There is a discernible whiff of Frenchiness to the blog this month. Doubtless you can smell it too, it’s that heady scent of garlic, Gauloises and ennui. Like any true-blooded Englishman it has certainly got my nostrils flaring and my back up too, but don’t worry, I’ll contest it as best I can with pig-headed jingoism and outrageous displays of xenophobia.
However, we did have a specific request to bring back this rather irregular series on Classic Displaced Writing with a post on Proust, and specifically (as French food is a topic this month) one featuring “the incident with the madeleine.”
Some of you may, however, may recall that this series has touched upon France, or more specifically Paris, previously. We looked at an esssay by Saul Bellow and a New York Times article on James Joyce’s Paris. Now there’s no prizes for noticing that both of those posts are concerned with France as seen and lived by a foreigner. Indeed, considering the nature of this series of Classic Displaced Writing and its semi-regular appearance on an expat-centric blog this is pretty much what you would expect.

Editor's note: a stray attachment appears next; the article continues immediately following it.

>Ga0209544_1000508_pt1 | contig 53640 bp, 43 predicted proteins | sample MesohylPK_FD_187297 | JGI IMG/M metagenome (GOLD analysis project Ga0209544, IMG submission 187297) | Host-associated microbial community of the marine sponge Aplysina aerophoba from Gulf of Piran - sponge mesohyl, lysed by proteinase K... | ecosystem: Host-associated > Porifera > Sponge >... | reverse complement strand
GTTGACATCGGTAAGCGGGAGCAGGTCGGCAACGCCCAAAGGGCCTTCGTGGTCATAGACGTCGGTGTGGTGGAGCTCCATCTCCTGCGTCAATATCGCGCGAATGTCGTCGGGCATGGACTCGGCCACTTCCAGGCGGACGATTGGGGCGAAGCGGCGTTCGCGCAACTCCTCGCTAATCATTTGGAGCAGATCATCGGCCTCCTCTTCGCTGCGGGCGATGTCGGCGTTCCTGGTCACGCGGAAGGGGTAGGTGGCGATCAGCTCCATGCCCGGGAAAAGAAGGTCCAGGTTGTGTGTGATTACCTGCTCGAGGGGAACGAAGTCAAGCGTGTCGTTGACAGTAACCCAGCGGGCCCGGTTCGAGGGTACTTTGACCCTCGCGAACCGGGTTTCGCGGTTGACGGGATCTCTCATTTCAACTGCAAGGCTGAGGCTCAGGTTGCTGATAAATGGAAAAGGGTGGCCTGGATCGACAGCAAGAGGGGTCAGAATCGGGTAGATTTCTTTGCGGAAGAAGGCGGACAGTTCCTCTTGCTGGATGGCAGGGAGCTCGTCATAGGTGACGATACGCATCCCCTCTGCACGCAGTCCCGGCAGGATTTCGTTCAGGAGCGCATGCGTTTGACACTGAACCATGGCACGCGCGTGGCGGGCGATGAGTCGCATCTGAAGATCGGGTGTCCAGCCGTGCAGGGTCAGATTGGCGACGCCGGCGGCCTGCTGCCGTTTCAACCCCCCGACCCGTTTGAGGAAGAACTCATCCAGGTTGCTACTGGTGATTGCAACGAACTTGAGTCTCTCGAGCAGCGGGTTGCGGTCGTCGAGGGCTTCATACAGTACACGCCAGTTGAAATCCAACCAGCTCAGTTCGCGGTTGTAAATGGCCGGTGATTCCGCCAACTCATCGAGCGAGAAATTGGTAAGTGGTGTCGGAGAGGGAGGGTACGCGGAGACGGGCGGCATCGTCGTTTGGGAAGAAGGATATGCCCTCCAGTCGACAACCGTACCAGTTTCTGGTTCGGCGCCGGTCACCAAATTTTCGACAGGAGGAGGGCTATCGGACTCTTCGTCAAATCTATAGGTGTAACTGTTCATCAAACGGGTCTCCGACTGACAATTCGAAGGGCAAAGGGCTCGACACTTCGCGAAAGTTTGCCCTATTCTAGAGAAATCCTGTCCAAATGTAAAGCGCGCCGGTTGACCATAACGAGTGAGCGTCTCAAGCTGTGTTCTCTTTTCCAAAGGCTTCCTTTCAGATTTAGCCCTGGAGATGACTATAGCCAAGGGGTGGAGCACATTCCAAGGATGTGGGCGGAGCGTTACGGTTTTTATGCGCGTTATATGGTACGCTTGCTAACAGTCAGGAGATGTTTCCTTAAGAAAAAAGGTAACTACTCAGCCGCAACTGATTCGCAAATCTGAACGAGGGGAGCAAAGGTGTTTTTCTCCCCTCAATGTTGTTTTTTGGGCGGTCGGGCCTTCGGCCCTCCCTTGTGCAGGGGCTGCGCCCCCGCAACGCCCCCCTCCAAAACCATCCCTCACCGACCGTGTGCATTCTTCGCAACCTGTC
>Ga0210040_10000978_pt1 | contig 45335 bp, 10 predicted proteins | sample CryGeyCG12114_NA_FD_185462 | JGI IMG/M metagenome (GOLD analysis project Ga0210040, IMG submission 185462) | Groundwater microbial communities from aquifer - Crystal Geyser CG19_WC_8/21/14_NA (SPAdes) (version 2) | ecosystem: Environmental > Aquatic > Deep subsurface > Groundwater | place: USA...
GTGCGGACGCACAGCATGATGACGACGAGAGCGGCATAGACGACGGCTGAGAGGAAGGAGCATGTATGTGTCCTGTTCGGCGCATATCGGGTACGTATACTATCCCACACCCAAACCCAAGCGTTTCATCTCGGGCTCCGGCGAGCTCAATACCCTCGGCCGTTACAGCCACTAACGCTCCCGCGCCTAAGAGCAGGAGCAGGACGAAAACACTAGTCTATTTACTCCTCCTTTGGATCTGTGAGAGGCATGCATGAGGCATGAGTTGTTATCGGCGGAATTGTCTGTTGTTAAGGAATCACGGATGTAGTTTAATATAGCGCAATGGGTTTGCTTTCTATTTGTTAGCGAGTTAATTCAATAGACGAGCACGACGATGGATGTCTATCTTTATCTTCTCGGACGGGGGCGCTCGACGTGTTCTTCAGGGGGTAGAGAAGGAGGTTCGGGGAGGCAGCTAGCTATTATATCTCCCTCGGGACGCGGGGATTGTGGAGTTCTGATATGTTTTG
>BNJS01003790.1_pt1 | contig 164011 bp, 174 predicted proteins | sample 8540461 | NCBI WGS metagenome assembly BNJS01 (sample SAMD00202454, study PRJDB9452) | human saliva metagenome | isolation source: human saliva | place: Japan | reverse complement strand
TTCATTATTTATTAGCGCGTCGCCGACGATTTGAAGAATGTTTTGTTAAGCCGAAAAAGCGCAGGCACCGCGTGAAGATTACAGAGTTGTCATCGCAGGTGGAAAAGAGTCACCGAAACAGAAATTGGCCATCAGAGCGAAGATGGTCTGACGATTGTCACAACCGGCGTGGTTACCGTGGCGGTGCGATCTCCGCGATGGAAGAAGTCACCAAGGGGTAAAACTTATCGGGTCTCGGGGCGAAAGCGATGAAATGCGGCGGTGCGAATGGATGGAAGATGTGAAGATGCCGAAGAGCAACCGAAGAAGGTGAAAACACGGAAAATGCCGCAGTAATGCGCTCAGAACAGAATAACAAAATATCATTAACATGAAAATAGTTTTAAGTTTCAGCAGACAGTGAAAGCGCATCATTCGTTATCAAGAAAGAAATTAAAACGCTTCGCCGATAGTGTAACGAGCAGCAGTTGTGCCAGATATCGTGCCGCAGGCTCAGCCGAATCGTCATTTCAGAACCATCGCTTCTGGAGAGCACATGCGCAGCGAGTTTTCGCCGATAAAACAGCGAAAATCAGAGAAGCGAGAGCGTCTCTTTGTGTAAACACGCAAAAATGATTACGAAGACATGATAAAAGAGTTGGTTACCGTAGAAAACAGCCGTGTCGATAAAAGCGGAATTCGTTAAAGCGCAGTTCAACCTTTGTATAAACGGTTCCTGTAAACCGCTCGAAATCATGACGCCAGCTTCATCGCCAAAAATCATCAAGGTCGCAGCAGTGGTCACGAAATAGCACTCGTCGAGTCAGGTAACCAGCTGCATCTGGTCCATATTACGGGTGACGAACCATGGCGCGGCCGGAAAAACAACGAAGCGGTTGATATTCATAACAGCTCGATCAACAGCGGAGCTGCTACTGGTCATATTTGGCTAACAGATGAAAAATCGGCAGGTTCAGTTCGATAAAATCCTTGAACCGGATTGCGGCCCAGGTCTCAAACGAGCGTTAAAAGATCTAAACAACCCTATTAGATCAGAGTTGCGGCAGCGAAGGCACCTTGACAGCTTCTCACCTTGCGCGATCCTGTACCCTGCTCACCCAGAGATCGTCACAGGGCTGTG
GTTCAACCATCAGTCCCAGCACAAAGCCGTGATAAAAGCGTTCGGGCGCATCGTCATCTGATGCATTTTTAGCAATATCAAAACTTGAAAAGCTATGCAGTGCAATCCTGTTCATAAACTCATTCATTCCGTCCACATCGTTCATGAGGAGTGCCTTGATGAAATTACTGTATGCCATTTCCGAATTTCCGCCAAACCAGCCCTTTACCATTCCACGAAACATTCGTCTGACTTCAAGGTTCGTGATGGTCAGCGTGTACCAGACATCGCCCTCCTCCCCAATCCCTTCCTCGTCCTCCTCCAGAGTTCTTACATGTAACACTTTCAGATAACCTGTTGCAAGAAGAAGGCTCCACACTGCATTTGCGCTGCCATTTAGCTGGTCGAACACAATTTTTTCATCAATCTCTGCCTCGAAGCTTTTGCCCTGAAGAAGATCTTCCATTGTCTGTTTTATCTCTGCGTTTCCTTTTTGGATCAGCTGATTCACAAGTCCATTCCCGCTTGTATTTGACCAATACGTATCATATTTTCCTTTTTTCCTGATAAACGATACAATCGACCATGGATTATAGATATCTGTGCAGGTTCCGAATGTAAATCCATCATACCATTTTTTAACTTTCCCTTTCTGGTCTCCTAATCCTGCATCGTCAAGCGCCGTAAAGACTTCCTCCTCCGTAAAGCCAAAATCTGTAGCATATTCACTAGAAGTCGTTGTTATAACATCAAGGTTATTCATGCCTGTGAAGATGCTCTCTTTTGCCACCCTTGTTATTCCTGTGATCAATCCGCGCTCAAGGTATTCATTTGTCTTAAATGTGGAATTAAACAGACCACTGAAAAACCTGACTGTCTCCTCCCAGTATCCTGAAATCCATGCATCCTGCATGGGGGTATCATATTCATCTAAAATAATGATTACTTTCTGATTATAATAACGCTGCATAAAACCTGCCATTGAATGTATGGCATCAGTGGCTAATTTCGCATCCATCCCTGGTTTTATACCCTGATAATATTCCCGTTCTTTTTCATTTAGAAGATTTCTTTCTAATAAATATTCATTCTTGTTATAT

The question is, is Proust displaced enough to merit an appearance? While not displaced by geography, as most of our featured writers have been, Proust is displaced by time, by the present. A sickly child who grew into a man who always suffered with his health (the last years of his life were spent mostly confined to cork-lined bedroom), a closeted homosexual, at heart a nineteenth century aristocrat struggling with the France of the twentieth century, there’s plenty to Proust’s life that sets him at odds with his present time and announces him as a stranger to his homeland, and so it isn’t surprising that he retreats into the past.
The famous “incident with the madeleine” is one of many moments In Search of Lost Time where the Narrator of the novel has an incident of “involuntary memory.” It is based on an experience Proust had in his own life, though more prosacially it involved the dipping of a piece of dry toast rather than a madeleine. Up until the dipping of the cake into his tea, the only memory that the Narrator has of his family’s country home in Combray is of his parent’s friend, Charles Swann, visiting. Due to the visit of Charles, the Narrator is denied of his usual goodnight kiss from his mother. It is only years later when he dips his madeleine cake into his tea that he remembers doing the same as a child at Combray with his Aunt Leonie — and from this, other memories return:
… It is the same with our past. It is a waste of effort for us to try to summon it, all the exertions of our intelligence are useless. The past is hidden outside the realm of our intelligence and beyond its reach, in some material object (in the sensation that this material object would give us) which we do not suspect. It depends on chance whether we encounter this object before we die, or do not encounter it.